VSphere memory performance is no different from other parts of performance management. It's all about pools of...
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resource. If a pool is exhausted, then performance will suffer. Expanding the pool or reducing noncritical consumption will restore performance.
There are four levels for memory pool to consider:
- Configured RAM on the VM
- The vSphere resource pool holding the VM
- Installed RAM on the ESXi hosts
- Total RAM on a DRS cluster
At each level, the pool can be exhausted and result in lowered performance.
How to pinpoint VM RAM saturation
In the end, performance is about an application inside a virtual machine (VM). The configured RAM on the VM is the maximum amount that the operating system -- and therefore the application -- can use. This part is no different in a VM from in a physical server. Once the entire RAM in the OS is in use, it will start paging to disk as a substitute for RAM.
To fix this, either modify the application to use less RAM or give the VM more configured RAM. The best place to identify VM RAM saturation is using the performance monitoring tools inside the VM, just as you would on a physical machine.
Figure 1 shows a Windows VM where a single application is using the VM's entire physical RAM. This is a classic example where increasing the VM configured RAM can help performance. In the image, the VM is using 1.2 GB of RAM but has only 1 GB allocated. A simple increase of the allocated RAM to 1.5 GB would greatly improve performance.
One possible issue to watch for is the vmmemctl, the memory balloon driver, using RAM. This driver is part of the VMware Tools and is used to reclaim RAM from the VM. If ballooning is causing VM RAM saturation, then you must look at the ESXi server to resolve the problem.
Performance depends on RAM reclaim
ESXi allows RAM overcommit and, as a result, the ESXi server does not always hold all of the VM memory in RAM. When the ESXi host wants to use less RAM to hold a VM, it will reclaim physical RAM from the VM. Ballooning and VMkernel swapping reduce the physical RAM usage for the VM. Both ballooning and swapping are best seen with the vSphere performance graphs; if either of these is nonzero for a VM, then the VM is not getting all of its physical RAM. If a little RAM is being reclaimed, performance impact could be minimal. If a lot of RAM is being taken away from the VM and its applications, then application performance will suffer.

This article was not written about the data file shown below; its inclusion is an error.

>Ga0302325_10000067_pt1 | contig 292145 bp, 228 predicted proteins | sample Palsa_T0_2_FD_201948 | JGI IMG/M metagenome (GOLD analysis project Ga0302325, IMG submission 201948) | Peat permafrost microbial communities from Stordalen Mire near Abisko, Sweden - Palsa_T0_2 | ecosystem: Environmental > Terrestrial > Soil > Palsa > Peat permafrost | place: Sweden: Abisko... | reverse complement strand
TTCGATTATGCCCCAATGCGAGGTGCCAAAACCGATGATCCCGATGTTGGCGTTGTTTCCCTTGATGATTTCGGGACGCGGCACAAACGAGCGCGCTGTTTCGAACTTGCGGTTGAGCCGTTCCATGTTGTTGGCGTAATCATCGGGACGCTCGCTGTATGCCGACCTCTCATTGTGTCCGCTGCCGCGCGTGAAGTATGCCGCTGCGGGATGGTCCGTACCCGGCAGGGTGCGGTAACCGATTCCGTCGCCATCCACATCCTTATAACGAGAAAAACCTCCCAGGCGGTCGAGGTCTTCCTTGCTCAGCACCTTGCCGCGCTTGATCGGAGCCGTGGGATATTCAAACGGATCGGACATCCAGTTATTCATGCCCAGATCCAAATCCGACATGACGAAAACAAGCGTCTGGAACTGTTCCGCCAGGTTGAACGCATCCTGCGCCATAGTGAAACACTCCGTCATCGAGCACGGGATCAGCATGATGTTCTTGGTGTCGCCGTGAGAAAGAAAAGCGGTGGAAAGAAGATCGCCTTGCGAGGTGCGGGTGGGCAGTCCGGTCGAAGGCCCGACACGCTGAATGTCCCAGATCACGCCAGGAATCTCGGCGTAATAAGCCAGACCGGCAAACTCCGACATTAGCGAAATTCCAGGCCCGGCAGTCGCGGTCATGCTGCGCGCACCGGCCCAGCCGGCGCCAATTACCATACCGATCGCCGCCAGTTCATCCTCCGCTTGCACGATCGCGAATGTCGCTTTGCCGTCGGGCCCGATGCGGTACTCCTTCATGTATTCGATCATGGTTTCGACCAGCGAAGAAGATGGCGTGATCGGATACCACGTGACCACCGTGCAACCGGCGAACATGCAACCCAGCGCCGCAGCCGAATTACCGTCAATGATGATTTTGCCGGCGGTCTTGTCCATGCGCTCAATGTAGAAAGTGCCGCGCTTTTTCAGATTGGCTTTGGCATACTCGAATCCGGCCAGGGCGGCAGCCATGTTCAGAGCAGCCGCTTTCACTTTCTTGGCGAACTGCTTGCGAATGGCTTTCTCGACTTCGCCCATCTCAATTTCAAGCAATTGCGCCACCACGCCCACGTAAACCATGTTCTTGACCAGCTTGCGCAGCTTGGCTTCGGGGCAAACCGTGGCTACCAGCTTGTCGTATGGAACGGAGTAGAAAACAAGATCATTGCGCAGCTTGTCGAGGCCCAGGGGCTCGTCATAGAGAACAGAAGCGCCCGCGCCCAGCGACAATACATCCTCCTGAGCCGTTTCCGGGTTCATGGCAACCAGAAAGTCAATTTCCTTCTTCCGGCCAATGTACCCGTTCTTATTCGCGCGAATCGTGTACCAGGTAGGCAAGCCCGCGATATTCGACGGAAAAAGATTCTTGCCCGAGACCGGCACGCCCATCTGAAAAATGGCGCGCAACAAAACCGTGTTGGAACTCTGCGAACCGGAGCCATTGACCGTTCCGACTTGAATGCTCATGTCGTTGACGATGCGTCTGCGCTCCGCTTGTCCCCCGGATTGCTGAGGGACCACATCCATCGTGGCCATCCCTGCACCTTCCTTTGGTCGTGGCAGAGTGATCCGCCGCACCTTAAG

In Figure 2, you can see a VM with various amounts of reclaim. The workload remains the same throughout with a simple application wanting 98% of the 1 GB of RAM allocated to the VM. At the start, all of the VM memory is in physical RAM and the amber line of granted shows 1 GB of physical RAM allowed for the VM. In the middle of the graph, there is a large amount of RAM reclaimed with ballooning. Granted drops to 450 MB and ballooned climbs to 574 MB -- the memory that is no longer granted is reclaimed by ballooning. At the end, RAM is reclaimed so aggressively that ballooning is not enough and VMKernel swapping is used. Granted ends up at 50 MB, ballooned at 650 MB and swapped at 128 MB.
The performance of any application inside that VM will be very poor. In Figure 3, looking back inside the VM, with exactly the same workload as the first image, we see a lot of change. RAM usage is more than 1.5 GB. Since there is a lot of paging activity, CPU usage is much higher.
Reasons for RAM reclaim
The usual cause of RAM reclaim is that an ESXi server's entire physical RAM is in use. Since the ESXi server cannot grow more RAM, it must share what it has with a group of VMs. Usually you will see a vCenter alarm on the ESXi server under "Host RAM utilization" before the ESXi server starts reclaiming RAM from VMs. The resolution is to shut down VMs or move VMs to another ESXi server.
Be watchful for VMs with a RAM limit -- the maximum amount of physical resource the ESXi server will deliver to the VM. A VM with a RAM limit will have RAM reclaimed even if the ESXi server has RAM to spare. The lower the limit, the more RAM is reclaimed from the VM. RAM limits on VMs are almost never a good idea as they can cause huge performance problems.
Know your workloads in a DRS cluster
A DRS cluster is a collection of ESXi servers that together run a group of VMs. The cluster must have enough aggregate resource for the VMs and the VMs must be able to vMotion to any host. If every host in the cluster has excessive RAM utilization, then you must either upgrade the RAM in the hosts or reduce the demand for RAM in the VMs. If only a single ESXi has high RAM utilizations, or all except one, then there may be a configuration issue with the host. If VMs cannot be vMotioned onto or off the host, then DRS cannot balance the load. Make sure all of the hosts in the cluster can see the same data stores and networks and that they have the same type of CPU. One simple test is to VMotion a high load VM and see if an error occurs.
Like the rest of performance management, there are a lot of factors at play and you need to know your workload. VMs that are not being granted the amount of RAM that they need will perform poorly. Good configuration control should mean that a DRS cluster provides a large pool of resources for a large population of VMs. Careful monitoring and good planning means that the cluster never runs out of RAM for its workload and users are happy.